The primary task of T lymphocytes during an immune reaction is to inspect the surface of neighboring cells and identify the presence of external peptide pathogens on antigen-presenting cells (APC) through the membrane T cell receptor (TCR) among the numerous self-peptides introduced by the Major Histocompatibility Complexes (MHC).
A TCR-peptide-MHC (pMHC) contact is essential for stimulating T-cells and associated activities, such as proliferation, at the heart of the adaptive immune system response.
TCR-pMHC interactions also provide continual survival signals to keep a consistent population of memory cells, which comprise the long-term immunity system.1
TCR-dependent signaling must be quick and accurate for detecting the presence of relatively few foreign peptide antigens while filtering out self-peptide/MHC-generated noise, so as not to damage healthy cells and tissue.
Image Credit: Bruker BioAFM
For the formation and operation of the adaptive immune response, the issue of how TCR-peptide-MHC binding events are interpreted by the lymphocytes' cellular signaling apparatus remains crucially relevant.
Significant work has been carried out to quantify the dynamics of the TCR-peptide-MHC bonds, the number of interacting proteins, the type, and contribution of co-stimulatory particles, the spatial organization of the stimulating particles, and the involvement of other physical variables, such as the forces applied on the molecular bonds.2
The cytoskeletal architecture of T cells is essential in its identification and activation capabilities, although it must be further clarified and quantified. It permits the T cells to apply forces on the APC at an individual molecule level.
These forces are crucial in developing the ability of T cells to identify foreign peptides selectively and sensitively and to activate them. In addition to the substrate's physicochemical features, T cells employ the substrate's general stiffness as an additional signal.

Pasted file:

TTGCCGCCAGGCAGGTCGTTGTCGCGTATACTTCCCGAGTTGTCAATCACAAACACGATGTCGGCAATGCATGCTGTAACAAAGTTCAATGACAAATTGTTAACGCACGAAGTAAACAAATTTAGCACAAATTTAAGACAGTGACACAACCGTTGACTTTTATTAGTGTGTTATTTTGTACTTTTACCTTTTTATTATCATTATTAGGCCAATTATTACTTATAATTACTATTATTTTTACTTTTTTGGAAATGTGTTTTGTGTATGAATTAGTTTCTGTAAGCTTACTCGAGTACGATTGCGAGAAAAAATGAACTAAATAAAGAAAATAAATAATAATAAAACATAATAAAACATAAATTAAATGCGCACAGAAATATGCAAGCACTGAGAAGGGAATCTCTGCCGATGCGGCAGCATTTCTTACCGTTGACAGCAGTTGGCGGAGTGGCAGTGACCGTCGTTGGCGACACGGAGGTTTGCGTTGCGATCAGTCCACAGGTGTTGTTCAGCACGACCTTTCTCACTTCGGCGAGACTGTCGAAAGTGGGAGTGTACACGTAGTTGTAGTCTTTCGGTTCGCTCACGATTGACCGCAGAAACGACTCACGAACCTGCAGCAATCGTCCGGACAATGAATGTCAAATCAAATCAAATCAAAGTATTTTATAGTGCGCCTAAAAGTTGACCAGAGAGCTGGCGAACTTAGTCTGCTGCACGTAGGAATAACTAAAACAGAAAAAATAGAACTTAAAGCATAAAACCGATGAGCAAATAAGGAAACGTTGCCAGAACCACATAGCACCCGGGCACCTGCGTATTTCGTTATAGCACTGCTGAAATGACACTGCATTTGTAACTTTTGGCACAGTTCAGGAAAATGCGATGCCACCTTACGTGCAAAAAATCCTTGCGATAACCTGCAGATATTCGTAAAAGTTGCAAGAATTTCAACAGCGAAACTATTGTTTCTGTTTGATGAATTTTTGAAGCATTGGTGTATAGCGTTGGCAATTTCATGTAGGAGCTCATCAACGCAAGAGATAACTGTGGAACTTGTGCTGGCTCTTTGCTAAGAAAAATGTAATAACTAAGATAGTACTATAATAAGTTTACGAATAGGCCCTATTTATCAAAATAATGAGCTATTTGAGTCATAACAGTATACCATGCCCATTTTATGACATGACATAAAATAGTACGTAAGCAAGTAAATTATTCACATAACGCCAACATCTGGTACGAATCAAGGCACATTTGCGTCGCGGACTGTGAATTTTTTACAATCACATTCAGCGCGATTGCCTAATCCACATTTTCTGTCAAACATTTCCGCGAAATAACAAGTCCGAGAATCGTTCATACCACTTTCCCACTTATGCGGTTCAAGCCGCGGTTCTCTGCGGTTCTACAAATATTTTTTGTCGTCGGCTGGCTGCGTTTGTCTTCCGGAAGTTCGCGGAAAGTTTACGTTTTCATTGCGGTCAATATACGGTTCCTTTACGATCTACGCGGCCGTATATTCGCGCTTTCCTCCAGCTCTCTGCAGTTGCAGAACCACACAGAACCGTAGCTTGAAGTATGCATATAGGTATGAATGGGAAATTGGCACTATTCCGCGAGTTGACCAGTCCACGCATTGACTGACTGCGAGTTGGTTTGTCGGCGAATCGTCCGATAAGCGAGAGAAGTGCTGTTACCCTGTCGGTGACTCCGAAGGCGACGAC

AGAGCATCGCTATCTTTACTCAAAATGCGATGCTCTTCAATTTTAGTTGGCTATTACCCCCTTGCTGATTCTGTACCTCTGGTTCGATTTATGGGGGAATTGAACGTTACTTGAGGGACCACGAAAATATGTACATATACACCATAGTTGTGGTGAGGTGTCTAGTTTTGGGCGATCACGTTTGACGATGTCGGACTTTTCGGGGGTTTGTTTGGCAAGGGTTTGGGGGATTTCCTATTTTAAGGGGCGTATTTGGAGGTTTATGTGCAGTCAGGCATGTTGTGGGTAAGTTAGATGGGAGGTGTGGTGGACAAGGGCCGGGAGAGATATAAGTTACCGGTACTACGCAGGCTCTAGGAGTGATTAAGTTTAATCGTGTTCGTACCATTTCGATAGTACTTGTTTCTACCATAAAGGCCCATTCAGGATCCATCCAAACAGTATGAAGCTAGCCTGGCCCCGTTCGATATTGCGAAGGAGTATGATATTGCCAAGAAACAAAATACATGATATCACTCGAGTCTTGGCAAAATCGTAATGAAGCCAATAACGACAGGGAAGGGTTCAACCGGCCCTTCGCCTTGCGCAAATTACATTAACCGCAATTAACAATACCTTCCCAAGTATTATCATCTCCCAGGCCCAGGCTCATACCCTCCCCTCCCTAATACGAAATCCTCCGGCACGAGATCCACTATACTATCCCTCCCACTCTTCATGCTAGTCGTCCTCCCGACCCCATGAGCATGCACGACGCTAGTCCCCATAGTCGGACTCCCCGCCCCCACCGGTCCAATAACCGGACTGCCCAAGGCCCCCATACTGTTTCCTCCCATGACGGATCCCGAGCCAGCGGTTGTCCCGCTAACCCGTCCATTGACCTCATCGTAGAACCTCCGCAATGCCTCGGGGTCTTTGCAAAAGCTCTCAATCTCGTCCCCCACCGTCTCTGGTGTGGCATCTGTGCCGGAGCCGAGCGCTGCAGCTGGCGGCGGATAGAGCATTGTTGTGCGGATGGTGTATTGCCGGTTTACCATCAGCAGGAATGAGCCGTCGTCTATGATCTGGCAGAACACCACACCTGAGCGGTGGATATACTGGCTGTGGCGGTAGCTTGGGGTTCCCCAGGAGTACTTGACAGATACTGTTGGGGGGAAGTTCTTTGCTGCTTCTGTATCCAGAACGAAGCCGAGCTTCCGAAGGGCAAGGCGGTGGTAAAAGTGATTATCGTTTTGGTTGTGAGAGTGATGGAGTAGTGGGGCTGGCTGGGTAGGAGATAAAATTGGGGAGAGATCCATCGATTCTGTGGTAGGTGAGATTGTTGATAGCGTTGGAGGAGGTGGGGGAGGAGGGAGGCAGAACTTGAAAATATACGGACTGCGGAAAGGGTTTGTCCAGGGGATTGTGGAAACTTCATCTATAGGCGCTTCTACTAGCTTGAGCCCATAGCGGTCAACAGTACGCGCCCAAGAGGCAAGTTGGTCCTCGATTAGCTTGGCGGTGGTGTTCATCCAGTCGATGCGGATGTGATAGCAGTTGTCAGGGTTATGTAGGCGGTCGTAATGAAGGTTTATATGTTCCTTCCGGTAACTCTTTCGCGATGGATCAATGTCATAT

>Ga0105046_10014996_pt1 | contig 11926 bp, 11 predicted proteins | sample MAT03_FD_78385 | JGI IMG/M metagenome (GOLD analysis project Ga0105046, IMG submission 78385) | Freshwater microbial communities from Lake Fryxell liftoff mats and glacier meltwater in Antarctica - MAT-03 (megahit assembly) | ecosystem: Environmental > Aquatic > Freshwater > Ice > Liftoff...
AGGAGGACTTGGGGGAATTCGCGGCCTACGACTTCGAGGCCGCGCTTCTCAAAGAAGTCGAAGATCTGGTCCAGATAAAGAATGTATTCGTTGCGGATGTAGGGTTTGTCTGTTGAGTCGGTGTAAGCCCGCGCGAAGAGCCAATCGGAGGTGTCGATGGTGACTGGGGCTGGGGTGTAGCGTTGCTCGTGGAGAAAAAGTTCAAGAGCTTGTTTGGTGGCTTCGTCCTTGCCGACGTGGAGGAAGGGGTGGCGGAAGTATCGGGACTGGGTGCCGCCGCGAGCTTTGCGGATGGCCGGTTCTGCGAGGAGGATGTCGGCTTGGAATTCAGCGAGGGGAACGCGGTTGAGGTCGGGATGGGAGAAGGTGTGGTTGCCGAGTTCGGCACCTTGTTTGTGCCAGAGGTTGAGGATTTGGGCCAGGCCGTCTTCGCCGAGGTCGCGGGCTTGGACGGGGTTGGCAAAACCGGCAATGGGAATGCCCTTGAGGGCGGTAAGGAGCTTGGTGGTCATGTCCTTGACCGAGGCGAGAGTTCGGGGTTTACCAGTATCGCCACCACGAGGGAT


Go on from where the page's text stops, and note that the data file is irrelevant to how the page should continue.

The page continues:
Mechano-transduction is believed to function in the activation of T cells, at both molecular and cellular scales.3
The purpose of these studies is to analyze how the micro- and nano-organization of activation-related surface particles influence or are influenced by the micromechanical characteristics of T cells (such as identification, elasticity, and membrane tension) by employing modern biophysical methods based on force application such as atomic force microscopy (AFM) or optical tweezers (OT).
During signaling, these approaches allow the evaluation of cell elasticity, viscosity, and adherence. OT and nano-indentation by AFM enable the researcher to quantify the elasticity and viscoelasticity of cells. Membrane tension can also be detected by using AFM or OT to pull tethers from the membrane.
Both AFM and OT are essential tools in the area of immuno-mechanics, as will be shown in the next sections.
Evaluation of TCR recognition at the single molecule scale on living T cells
To establish which physical properties are recognized by T cells when they come in contact with an antigen-presenting cell, a single molecule investigation was designed to identify the likelihood of adhesion and the forces of separation at the surface of living lymphocytes.
Single-molecule force spectroscopy (SMFS) was used in this study and the tips of soft AFM cantilevers were embellished with duplicate pMHC molecules (Fig. 1).
Figure 1. SMFS of TCR/pMHC bond. A: Schematics of the experiments on living T cell hybridoma, with the methodology used to decorate AFM cantilevers with pMHC. B: Typical single molecule separation event, showing the very low specific forces (~ 20 pN) that were recorded, to be compared to larger forces obtained for classical adhesion molecules. Adapted from . Image Credit: Bruker BioAFM
These were used to investigate the mechanics of the T cell under extremely low stresses and for brief contact times (~ 100 msec). As a consequence, recognition events were rare.